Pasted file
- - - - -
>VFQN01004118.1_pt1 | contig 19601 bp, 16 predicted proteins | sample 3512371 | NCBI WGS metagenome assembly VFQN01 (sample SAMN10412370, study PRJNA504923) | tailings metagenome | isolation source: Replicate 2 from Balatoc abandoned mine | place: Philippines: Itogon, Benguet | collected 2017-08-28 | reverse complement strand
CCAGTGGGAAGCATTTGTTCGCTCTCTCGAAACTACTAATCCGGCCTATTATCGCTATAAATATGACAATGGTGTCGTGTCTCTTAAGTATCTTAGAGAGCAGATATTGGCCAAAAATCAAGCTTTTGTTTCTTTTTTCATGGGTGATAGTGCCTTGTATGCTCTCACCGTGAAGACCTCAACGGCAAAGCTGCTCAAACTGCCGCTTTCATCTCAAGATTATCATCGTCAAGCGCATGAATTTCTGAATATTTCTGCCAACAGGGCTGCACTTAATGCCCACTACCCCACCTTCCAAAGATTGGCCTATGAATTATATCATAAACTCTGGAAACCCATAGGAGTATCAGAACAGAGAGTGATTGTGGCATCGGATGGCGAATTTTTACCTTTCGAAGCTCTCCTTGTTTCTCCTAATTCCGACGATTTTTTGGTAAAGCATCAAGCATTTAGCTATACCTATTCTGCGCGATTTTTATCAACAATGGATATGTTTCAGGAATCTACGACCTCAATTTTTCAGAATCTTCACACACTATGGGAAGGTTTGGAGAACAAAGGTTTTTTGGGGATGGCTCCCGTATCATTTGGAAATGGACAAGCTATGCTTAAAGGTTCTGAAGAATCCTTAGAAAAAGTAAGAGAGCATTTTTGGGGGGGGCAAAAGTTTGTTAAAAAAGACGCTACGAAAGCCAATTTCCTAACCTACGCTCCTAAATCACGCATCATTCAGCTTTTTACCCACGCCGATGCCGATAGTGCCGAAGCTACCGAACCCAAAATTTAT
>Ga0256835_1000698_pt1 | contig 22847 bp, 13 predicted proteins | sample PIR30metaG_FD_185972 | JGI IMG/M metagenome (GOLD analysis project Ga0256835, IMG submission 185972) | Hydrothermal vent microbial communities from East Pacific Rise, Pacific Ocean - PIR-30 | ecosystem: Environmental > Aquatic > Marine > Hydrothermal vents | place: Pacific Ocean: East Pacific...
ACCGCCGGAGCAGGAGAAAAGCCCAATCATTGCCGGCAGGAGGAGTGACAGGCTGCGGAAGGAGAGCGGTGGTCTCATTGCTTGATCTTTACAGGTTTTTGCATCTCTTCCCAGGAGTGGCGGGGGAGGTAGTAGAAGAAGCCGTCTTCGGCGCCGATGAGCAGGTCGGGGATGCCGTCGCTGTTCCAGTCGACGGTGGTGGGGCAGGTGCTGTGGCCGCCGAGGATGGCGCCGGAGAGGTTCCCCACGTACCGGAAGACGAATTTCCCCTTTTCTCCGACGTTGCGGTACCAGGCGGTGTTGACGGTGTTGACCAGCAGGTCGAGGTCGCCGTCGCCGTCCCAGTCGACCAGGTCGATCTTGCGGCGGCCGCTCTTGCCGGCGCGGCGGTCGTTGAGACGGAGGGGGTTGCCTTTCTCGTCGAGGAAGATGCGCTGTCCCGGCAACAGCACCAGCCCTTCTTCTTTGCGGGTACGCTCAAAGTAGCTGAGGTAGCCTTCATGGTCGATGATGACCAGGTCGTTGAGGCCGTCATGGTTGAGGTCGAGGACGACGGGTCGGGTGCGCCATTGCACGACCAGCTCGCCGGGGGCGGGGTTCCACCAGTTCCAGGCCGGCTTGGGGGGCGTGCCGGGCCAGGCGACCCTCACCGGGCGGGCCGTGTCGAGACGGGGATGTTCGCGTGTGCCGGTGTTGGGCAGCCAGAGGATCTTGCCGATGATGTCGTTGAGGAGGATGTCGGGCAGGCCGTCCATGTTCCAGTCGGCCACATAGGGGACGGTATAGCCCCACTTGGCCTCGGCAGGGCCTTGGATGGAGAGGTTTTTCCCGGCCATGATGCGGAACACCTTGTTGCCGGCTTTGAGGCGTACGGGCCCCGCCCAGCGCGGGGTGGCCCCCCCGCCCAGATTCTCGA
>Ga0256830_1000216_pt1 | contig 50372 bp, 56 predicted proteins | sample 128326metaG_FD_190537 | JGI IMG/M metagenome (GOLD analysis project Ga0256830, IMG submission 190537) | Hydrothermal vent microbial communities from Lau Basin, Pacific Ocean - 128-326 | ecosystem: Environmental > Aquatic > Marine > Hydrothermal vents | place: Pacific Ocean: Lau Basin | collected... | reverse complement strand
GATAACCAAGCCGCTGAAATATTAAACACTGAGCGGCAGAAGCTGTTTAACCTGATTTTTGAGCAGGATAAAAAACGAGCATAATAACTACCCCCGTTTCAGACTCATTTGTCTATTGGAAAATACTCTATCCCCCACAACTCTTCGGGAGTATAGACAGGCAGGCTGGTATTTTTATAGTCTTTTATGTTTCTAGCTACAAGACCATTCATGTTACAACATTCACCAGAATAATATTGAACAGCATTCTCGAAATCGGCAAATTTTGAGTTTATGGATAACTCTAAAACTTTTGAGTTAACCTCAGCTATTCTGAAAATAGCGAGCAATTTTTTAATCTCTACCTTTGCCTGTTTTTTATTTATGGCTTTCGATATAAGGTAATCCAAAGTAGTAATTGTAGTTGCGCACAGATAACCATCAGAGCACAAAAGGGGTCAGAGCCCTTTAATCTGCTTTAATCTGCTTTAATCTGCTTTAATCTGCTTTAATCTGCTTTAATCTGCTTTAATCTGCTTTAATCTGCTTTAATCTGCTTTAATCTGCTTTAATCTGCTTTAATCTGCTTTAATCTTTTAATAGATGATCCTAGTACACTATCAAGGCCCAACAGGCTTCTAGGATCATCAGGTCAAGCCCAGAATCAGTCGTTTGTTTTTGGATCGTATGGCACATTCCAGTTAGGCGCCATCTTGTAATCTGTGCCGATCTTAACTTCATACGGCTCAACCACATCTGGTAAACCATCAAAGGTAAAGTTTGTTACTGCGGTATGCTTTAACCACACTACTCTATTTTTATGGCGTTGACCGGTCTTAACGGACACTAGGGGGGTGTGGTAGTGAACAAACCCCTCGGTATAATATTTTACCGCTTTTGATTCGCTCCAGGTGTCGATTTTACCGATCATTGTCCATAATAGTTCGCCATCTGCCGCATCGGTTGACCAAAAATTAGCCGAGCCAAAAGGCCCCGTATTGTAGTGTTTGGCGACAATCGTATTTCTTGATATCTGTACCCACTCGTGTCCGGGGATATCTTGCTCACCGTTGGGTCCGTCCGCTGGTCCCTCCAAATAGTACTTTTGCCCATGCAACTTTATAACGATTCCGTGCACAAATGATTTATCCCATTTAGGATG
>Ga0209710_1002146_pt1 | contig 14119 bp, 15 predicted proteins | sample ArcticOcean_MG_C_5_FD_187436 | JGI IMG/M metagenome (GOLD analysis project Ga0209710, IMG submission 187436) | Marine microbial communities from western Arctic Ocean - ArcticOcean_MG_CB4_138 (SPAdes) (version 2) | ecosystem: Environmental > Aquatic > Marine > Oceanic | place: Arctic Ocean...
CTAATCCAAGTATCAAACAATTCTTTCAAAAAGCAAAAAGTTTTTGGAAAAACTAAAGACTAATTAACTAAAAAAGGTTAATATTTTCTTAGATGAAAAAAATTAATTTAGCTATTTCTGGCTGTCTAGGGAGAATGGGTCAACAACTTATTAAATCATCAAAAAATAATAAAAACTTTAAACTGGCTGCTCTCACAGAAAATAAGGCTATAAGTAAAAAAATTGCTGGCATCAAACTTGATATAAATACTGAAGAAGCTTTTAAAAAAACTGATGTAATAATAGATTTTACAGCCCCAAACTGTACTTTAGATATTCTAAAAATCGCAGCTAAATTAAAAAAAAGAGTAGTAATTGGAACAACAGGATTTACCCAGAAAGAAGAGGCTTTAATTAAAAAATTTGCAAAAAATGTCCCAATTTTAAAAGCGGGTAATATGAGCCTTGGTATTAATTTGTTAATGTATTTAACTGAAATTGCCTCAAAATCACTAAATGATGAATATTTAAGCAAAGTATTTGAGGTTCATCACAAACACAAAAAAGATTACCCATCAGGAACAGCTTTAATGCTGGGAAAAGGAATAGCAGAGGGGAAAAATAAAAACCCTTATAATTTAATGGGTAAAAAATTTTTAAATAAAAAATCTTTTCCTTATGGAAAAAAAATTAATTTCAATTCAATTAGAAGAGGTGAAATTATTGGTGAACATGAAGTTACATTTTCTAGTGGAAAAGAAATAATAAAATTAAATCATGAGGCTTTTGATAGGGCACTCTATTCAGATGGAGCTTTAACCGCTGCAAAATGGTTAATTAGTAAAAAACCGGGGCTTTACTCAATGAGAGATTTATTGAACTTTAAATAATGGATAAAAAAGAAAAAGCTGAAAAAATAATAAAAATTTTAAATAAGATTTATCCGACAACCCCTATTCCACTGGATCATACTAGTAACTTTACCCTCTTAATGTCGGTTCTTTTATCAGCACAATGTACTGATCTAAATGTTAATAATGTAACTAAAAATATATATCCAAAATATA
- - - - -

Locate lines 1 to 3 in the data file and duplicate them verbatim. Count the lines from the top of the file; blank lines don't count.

>VFQN01004118.1_pt1 | contig 19601 bp, 16 predicted proteins | sample 3512371 | NCBI WGS metagenome assembly VFQN01 (sample SAMN10412370, study PRJNA504923) | tailings metagenome | isolation source: Replicate 2 from Balatoc abandoned mine | place: Philippines: Itogon, Benguet | collected 2017-08-28 | reverse complement strand
CCAGTGGGAAGCATTTGTTCGCTCTCTCGAAACTACTAATCCGGCCTATTATCGCTATAAATATGACAATGGTGTCGTGTCTCTTAAGTATCTTAGAGAGCAGATATTGGCCAAAAATCAAGCTTTTGTTTCTTTTTTCATGGGTGATAGTGCCTTGTATGCTCTCACCGTGAAGACCTCAACGGCAAAGCTGCTCAAACTGCCGCTTTCATCTCAAGATTATCATCGTCAAGCGCATGAATTTCTGAATATTTCTGCCAACAGGGCTGCACTTAATGCCCACTACCCCACCTTCCAAAGATTGGCCTATGAATTATATCATAAACTCTGGAAACCCATAGGAGTATCAGAACAGAGAGTGATTGTGGCATCGGATGGCGAATTTTTACCTTTCGAAGCTCTCCTTGTTTCTCCTAATTCCGACGATTTTTTGGTAAAGCATCAAGCATTTAGCTATACCTATTCTGCGCGATTTTTATCAACAATGGATATGTTTCAGGAATCTACGACCTCAATTTTTCAGAATCTTCACACACTATGGGAAGGTTTGGAGAACAAAGGTTTTTTGGGGATGGCTCCCGTATCATTTGGAAATGGACAAGCTATGCTTAAAGGTTCTGAAGAATCCTTAGAAAAAGTAAGAGAGCATTTTTGGGGGGGGCAAAAGTTTGTTAAAAAAGACGCTACGAAAGCCAATTTCCTAACCTACGCTCCTAAATCACGCATCATTCAGCTTTTTACCCACGCCGATGCCGATAGTGCCGAAGCTACCGAACCCAAAATTTAT
>Ga0256835_1000698_pt1 | contig 22847 bp, 13 predicted proteins | sample PIR30metaG_FD_185972 | JGI IMG/M metagenome (GOLD analysis project Ga0256835, IMG submission 185972) | Hydrothermal vent microbial communities from East Pacific Rise, Pacific Ocean - PIR-30 | ecosystem: Environmental > Aquatic > Marine > Hydrothermal vents | place: Pacific Ocean: East Pacific...